Such cultural conditioning is so deeply embedded in our DNA that it has over the years resulted in discriminatory laws, biased behaviour, skewed relationships and a severely gendered view of marriage as an institution. Even family members confine marital rape to a simple relationship hurdle between man and wife rather than looking at it with the seriousness it deserves. Despite consistent debates on criminalising marital rape, its critics deny the need for legislation saying a woman’s concerns were well protected under Section 498 A and the Domestic Violence Act. Fact is both deal with an umbrella of abuse and not sexual violations per se. The Domestic Violence Act provides for civil, not criminal redress. Counselling works when there is an acceptance of guilt, not in its denial. Besides, Section 122 of the Indian Evidence Act prohibits disclosure of communications during marriage in court unless one spouse is being prosecuted for a crime against the other.
Some degree of offensive and aggressive behaviour by the husband has been normalised by society as a male habit that married women are expected to internalise. The justice system, too, as a product of society, becomes wary of interfering in what is unofficially considered a private territory of a man-woman relationship. In unitising a marriage, it overlooks an individual’s rights, sovereignty and most importantly the woman’s inviolability. It is also the easiest way of stifling her demands for economic rights in her marital home, particularly in the rural scenario.
Without any legal prop of reassurance, abused women simply clam up for fear of being disbelieved, insulted, joked about or abused further. Violence, therefore, becomes a tool of power play, of negotiating a woman’s place in society on a man’s terms. Assaulting her body becomes the easiest way to subjugate her self-worth. In fact, in a horribly lopsided template, we are pushing girls’ rights to education and a healthy life, yet clipping them when it comes to their marital rights, subsuming them to the will and exploitation of their husbands.
As per the Constitution of India, every law which is passed must be in conformity with the principles and ideas as enshrined in the Constitution. Any law which fails to meet its required standards can be considered ultra vires, struck down or be declared unconstitutional. Therefore, we need to acknowledge marital rape. Would India, which is positing itself as an emergent power, want to be bracketed with countries where marital rape is permitted by law, namely Ghana, Lesotho, Oman, Singapore and Sri Lanka, according to a study by Equality Now?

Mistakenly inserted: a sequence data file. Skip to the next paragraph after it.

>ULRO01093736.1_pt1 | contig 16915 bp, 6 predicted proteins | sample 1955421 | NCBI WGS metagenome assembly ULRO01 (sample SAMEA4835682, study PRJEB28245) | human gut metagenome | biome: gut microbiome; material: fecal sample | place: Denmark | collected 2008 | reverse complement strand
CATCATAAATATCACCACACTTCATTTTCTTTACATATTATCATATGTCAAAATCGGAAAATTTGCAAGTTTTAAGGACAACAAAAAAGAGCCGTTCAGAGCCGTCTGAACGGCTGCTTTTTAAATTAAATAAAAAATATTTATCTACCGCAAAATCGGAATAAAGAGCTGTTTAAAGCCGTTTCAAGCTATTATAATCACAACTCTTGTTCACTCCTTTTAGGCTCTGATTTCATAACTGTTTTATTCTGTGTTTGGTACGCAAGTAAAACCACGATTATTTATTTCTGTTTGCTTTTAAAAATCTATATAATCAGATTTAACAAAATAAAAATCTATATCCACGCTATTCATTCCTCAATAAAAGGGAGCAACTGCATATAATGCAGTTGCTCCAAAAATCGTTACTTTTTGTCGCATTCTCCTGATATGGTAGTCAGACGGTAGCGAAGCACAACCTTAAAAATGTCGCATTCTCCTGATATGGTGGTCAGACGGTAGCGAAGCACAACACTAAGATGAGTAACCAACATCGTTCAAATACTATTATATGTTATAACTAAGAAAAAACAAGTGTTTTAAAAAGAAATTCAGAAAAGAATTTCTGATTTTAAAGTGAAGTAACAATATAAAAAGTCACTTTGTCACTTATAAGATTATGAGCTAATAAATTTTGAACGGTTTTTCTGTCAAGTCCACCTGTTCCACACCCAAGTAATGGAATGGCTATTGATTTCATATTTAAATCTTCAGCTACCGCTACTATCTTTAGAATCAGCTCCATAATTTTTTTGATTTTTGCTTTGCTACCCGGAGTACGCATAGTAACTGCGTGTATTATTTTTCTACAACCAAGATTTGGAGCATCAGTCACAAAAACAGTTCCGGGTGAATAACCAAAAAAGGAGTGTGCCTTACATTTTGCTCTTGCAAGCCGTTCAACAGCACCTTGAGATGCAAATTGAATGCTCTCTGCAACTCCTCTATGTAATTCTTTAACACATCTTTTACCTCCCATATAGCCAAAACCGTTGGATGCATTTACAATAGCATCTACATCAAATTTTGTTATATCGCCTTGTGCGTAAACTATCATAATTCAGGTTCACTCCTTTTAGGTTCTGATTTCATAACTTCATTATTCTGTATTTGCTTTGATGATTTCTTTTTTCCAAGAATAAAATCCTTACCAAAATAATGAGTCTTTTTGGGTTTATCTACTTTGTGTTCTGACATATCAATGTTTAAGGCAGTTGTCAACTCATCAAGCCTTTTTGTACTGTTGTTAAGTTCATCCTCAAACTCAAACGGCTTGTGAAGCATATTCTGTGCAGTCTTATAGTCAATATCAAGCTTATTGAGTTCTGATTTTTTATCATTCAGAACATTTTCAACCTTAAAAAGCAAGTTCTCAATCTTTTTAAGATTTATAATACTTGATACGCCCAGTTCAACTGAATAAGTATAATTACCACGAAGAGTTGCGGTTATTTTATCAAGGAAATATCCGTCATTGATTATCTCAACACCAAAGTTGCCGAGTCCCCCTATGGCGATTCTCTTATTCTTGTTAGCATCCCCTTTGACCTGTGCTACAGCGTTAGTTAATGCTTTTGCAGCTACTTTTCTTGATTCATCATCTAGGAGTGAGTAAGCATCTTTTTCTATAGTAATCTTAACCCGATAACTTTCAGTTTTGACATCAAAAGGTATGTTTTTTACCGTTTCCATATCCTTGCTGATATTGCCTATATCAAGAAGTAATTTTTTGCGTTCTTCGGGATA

What of our lawmakers, whom we have empowered to change our systems? They only take us back to putrid medievalism in the name of holding up Bharatiya sanskar. Consider the following remarks made across the political spectrum. For former Bihar Health Minister Mangal Pandey, “virgin” means the same as “unmarried” and “pure”, implying that married women do not qualify for discussion. In April 2014, while opposing death penalty to three men convicted in a gangrape case, former Samajwadi Party supremo Mulayam Singh Yadav had said, “Boys will be boys, they commit mistakes.” And that endorsement continues when they become men. In 2013, Congress general secretary Digvijaya Singh crassly described Meenakshi Natarajan, party MP from Mandsaur, as a “sau tunch maal” or a desirable object. In 2013, Rashtriya Swayamsevak Sangh (RSS) chief Mohan Bhagwat had said rapes were an urban crime caused by Westernisation and do not happen in rural India imbued with traditional values. And in 2012 itself, Haryana’s former Chief Minister Om Prakash Chautala sanctified marriage as the best armoury of women’s honour and justified a khap panchayat’s advocacy of child marriage, saying, “People used to marry their girls to save them from Mughal atrocities.”
We are still horribly gendered in our thinking and depending on the evolutionary scale in society, each stratum still sees women as negotiable tools of fantasy, desire and even sadism. Men know they can legitimise all of them within the “sanctified” construct called marriage. Yet it is the most desanctified space for women, simply because in no other role is a woman presumed to be so subservient.
(The writer is Associate Editor, The Pioneer)